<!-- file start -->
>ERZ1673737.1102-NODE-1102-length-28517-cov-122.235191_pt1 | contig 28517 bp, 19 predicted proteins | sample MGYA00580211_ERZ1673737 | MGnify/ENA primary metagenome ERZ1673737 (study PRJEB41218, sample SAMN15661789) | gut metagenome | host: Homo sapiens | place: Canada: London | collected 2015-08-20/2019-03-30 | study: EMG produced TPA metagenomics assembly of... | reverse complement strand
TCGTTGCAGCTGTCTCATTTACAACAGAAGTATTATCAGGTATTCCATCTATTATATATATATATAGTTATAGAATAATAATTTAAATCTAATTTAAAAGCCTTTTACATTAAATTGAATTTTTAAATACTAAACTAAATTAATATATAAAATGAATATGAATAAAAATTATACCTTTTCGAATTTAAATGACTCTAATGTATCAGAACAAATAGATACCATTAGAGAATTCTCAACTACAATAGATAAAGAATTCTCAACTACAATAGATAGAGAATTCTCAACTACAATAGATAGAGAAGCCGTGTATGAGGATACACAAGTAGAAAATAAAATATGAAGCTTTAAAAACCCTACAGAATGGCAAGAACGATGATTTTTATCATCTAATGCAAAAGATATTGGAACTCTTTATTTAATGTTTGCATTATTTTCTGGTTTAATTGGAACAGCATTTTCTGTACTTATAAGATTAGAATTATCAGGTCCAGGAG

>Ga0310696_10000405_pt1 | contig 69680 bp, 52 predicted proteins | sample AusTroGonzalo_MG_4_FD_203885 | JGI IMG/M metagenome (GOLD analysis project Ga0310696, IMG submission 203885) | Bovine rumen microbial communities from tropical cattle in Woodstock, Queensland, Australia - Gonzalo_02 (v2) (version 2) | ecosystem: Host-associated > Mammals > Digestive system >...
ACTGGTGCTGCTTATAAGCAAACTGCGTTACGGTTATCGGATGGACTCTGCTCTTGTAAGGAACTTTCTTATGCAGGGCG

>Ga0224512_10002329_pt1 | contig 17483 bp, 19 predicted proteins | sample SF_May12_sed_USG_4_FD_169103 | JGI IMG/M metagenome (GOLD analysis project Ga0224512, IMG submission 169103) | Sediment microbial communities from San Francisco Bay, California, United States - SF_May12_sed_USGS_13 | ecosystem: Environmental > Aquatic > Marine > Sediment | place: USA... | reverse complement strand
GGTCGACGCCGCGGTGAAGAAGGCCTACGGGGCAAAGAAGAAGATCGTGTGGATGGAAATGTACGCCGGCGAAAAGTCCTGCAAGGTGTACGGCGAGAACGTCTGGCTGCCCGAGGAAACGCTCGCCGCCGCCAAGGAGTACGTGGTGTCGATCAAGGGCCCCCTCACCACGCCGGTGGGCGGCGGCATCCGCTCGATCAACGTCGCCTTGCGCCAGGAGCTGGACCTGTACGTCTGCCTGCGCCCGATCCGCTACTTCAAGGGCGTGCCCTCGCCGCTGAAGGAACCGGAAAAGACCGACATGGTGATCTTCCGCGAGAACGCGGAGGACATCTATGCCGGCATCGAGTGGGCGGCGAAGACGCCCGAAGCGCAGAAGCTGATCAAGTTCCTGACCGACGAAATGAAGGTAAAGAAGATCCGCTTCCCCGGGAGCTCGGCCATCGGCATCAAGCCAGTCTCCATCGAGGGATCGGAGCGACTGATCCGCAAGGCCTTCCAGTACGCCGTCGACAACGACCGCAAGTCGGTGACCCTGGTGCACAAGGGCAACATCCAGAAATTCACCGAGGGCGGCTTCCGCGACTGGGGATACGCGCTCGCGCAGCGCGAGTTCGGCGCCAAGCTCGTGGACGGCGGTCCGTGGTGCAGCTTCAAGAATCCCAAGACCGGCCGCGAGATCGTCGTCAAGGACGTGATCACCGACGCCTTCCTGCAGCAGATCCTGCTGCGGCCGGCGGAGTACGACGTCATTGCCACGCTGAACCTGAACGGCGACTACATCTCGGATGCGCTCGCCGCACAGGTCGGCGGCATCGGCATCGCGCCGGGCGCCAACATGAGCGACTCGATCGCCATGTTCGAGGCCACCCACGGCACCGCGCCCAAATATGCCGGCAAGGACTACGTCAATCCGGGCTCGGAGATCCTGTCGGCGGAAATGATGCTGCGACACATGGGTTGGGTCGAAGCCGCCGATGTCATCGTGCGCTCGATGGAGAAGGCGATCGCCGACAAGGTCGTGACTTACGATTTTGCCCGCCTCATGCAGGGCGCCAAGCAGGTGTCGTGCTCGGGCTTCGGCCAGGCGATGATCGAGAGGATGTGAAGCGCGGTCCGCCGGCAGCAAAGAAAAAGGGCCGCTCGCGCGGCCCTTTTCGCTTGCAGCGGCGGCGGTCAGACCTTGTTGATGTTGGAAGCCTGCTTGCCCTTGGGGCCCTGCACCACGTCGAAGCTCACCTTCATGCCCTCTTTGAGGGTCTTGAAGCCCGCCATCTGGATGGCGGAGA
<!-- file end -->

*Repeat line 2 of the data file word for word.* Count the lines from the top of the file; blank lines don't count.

TCGTTGCAGCTGTCTCATTTACAACAGAAGTATTATCAGGTATTCCATCTATTATATATATATATAGTTATAGAATAATAATTTAAATCTAATTTAAAAGCCTTTTACATTAAATTGAATTTTTAAATACTAAACTAAATTAATATATAAAATGAATATGAATAAAAATTATACCTTTTCGAATTTAAATGACTCTAATGTATCAGAACAAATAGATACCATTAGAGAATTCTCAACTACAATAGATAAAGAATTCTCAACTACAATAGATAGAGAATTCTCAACTACAATAGATAGAGAAGCCGTGTATGAGGATACACAAGTAGAAAATAAAATATGAAGCTTTAAAAACCCTACAGAATGGCAAGAACGATGATTTTTATCATCTAATGCAAAAGATATTGGAACTCTTTATTTAATGTTTGCATTATTTTCTGGTTTAATTGGAACAGCATTTTCTGTACTTATAAGATTAGAATTATCAGGTCCAGGAG